Ross on Metro TV's Chinese-language news service, Xin Wen.
The Metro TV Chinese-language news reported on the APEC conference in Sydney on its morning news. What did Metro show the Indonesian viewers? None other than the President of Red China making his speech. But Indonesia's own President, SBY, attended that gathering.
Jakarta's Metro TV is quite a young channel, which has English-language news, broadcast on Friday evening, repeated on Saturday morning and again on Sunday evening, so it has a lot of foreign viewers. It is owned by a leading Golkar Party magnate, who by odd coincidence is often featured on its news, but that is not a big deal. What I'd like to look at today is its Chinese-language news service.
The Chinese minority here in Indonesia is disproportionately prosperous (probably due to their work ethic) although many of them are just as poor as pribumi (native) Indonesians, many of whom nevertheless harbour prejudices against them. They (the Chinese) have had a hard time in the past, most recently in 1998, when looting, rape and murder were the lot of many in the riots.
Many of them also made a big mistake in the Fifties and Sixties by lining up with the nasty PKI, Communist Party of Indonesia, though when Suharto squashed that threat, he himself chose to make friends with numerous Chinese tycoons. Many good Chinese, of course, were supportive of the nationalist Kuo Min Tang until the red-tilting Sukarno suppressed the anti-Communist Chinese community back in the early 1960s.
That's all just history now, of course, and the official line is that everybody's welcome, and Chinese festivals, like their New Year, are given full approval for public celebrations. Equally, the Mandarin language is no longer forbidden. And Metro thus has a special news in Chinese just after the English news in the morning, called Metro Xin Wen, which is described as:
Program berita setengah jam yang disajikan dalam bahasa Mandarin dan lengkap dengan informasi yang berhubungan dengan masyarakat Tionghoa, seperti berita bisnis, ekonomi, sosial dan budaya. (News in Mandarin with information of interest to Chinese Indonesians, like business, economy, social and cultural affairs.)
Tayang setiap hari pada pukul: 07.05-07.30 WIB. (Every day from 7.05am to 7.30am.)
Although most of us can't follow it, we can identify the news items included, and that is a revealing activity.
While Metro TV's English news comprises mostly things that are happening here, and major world events, in other words the same more or less as the content of the main Indonesian news programmes, plus a few touristy things or an expat who's taken up Javanese musical instruments, the Chinese news seems to go out of its way to emphasise that these Indonesian citizens have more in common with foreign countries where Chinese is the mother tongue. Much of it focuses on happenings in Red China, some in Taiwan and some in Singapore. Why does Metro do this? If it regards Chinese-speaking Indonesians as 100% Indonesian, it should surely be presenting them with news of their own country in their minority language? But no, it doesn't, not fully.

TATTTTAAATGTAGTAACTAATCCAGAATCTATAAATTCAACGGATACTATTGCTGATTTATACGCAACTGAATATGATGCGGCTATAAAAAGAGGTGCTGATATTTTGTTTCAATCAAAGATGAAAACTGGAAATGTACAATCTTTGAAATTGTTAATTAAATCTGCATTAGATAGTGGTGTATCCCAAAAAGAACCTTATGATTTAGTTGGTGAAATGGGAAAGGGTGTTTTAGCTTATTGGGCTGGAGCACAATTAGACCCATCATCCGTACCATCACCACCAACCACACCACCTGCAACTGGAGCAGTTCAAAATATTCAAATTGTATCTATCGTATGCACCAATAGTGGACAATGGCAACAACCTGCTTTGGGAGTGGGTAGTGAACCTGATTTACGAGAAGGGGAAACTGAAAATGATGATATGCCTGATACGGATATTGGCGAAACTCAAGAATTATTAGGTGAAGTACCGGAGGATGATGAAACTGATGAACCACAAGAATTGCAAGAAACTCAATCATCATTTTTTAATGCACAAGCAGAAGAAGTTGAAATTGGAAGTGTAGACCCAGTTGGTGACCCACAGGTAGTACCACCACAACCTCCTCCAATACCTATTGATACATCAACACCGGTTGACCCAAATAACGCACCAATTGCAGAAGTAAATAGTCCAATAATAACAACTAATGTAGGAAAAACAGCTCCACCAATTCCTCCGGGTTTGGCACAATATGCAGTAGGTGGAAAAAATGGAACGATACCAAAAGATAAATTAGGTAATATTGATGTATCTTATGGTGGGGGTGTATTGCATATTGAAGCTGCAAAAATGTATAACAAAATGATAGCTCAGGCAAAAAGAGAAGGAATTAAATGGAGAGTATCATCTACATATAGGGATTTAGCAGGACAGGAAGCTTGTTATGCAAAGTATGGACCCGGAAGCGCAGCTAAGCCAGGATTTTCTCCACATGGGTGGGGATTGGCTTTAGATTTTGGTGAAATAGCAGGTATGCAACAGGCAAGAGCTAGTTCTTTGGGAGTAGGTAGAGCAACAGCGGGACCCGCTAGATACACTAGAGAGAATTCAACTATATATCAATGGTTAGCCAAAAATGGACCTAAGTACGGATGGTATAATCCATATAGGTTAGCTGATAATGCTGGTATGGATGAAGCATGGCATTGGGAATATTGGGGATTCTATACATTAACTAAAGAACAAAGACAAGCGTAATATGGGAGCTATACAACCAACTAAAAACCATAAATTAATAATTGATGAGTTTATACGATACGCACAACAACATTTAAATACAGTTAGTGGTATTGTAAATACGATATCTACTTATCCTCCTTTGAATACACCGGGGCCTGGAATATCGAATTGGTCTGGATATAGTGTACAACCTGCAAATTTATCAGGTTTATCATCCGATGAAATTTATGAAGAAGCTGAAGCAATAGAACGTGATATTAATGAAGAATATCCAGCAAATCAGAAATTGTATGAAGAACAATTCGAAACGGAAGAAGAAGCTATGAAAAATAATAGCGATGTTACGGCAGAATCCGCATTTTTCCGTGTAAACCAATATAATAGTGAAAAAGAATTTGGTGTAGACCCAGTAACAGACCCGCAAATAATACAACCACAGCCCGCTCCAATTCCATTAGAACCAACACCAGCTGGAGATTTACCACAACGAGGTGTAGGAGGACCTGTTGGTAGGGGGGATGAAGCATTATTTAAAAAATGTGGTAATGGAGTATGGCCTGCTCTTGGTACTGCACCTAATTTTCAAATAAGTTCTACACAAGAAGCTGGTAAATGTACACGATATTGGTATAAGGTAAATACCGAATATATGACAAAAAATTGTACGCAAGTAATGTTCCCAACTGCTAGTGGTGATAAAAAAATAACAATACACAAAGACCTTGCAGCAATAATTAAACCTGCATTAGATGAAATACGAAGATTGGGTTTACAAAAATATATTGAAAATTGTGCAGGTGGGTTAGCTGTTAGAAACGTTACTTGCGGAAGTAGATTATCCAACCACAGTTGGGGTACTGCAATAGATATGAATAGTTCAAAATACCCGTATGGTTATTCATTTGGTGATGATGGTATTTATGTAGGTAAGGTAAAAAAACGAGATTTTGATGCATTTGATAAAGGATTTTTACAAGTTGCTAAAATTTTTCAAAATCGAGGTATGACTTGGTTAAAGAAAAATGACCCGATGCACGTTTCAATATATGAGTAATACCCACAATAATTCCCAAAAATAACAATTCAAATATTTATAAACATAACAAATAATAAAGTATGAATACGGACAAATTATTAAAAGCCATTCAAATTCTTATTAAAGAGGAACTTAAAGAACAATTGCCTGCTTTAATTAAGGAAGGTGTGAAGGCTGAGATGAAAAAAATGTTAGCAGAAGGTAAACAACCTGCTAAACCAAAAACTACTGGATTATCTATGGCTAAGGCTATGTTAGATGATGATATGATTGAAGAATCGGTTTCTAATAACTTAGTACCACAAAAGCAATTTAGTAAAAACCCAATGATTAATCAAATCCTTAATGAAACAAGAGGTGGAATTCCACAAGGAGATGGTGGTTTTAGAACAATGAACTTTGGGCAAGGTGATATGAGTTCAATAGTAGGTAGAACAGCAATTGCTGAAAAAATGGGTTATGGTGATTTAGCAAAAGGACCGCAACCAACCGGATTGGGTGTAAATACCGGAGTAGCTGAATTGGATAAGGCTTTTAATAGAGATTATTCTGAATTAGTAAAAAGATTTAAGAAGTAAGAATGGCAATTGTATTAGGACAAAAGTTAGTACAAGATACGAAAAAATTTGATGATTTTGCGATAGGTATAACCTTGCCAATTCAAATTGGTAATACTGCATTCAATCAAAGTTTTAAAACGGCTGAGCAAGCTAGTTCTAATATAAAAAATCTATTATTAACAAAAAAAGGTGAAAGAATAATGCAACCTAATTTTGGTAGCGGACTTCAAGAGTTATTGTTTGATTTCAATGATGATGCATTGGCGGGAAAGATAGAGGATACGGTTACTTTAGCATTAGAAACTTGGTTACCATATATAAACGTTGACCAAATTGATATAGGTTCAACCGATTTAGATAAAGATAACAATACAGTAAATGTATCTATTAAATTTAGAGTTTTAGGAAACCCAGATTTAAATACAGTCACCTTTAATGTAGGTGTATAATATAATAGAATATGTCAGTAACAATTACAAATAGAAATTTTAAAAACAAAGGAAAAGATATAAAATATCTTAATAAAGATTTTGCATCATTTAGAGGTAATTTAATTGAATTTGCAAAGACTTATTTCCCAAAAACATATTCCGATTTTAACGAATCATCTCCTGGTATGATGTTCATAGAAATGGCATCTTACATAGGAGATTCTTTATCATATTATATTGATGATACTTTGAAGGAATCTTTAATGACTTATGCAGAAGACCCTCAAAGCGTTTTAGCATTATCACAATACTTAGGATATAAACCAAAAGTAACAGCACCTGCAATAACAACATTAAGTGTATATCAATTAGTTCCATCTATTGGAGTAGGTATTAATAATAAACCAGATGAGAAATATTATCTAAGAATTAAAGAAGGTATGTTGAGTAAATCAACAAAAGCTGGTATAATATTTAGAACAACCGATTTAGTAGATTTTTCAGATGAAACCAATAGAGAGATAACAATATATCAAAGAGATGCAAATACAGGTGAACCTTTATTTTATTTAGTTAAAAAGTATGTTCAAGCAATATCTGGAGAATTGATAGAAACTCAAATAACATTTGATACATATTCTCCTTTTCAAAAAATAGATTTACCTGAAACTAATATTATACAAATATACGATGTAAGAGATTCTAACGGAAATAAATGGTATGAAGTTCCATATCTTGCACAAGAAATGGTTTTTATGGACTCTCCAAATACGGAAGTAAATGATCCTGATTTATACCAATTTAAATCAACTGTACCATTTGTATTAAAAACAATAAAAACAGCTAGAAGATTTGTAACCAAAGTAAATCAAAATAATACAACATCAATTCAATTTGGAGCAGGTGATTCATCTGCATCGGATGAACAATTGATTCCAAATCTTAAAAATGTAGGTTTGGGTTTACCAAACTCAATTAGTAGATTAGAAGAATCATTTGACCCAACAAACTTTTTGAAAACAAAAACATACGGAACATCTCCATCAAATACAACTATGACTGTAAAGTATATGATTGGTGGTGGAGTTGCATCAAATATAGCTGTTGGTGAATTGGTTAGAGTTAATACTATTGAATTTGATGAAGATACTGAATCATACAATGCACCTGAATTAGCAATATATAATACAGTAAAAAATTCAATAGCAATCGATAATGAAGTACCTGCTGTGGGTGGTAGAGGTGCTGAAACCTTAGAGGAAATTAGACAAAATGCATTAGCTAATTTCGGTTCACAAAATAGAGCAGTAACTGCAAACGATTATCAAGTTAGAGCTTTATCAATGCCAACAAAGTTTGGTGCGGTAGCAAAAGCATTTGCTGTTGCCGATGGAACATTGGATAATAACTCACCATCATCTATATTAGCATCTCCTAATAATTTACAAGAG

This sort of presentation encourages pribumi to think of their fellow-citizens as foreign-orientated, and may encourage some of the minority to do the same.
I don't actually believe this is a deliberate policy on Metro's part, but I do think it betrays a mind-set whereby the Chinese-speakers are still regarded as resident aliens. Western expats are almost all just that, no matter how long they live here. They work and play but have no real rights, nor do they expect any. Chinese-speaking Indonesians, one hopes, are much more than that. They are full citizens, not foreign overspill floating in the multitudinous archipelago. Metro News should act accordingly. Give them their own country's news, at least as much local content as English-speakers get.
Has anyone else thought about this?
Incidentally, I'm commenting on Indonesia but am not blind to my own country's short-comings, for the same criticism can be levelled at western media which broadcast programmes in Asian languages for immigrants and their offspring in Britain, thus obstructing the assimilation process which is the duty of all immigrants, (being able to enjoy TV is a splendid incentive to learn English quickly, just as I can now laugh at Tukul and Republik Mimpi) and Spanish-language programmes in the USA, where the Hispanic minority has shown a singular reluctance to adapt to their chosen homeland by learning its language.
Nor am I criticizing programmes designed to teach immigrants their new language - that's imperative! And if some want to have programmes to keep their own culture in order, eventually, to go home, residing in the US or UK as mere guest-workers, for example the Cubans who hope to return to a Free Cuba when that old swine Castro kicks the bucket, then that's all very well. (I know many Cubans are now American citizens, but many others still have hopes of liberating their homeland and good luck and Godspeed to those patriots!)
But some Hispanics, in the USA at least, are actually demanding bilingualism as official policy. In Britain, and Canada, vast sums are wasted on official forms in a variety of languages because so many have not taken the trouble to do what they should have done before contemplating migration. That is surely unacceptable. Even guest-workers like me make it a first priority in Indonesia to learn as much Bahasa Indonesia as possible, and we have no aspirations to become citizens. When in Rome, do as the Romans do!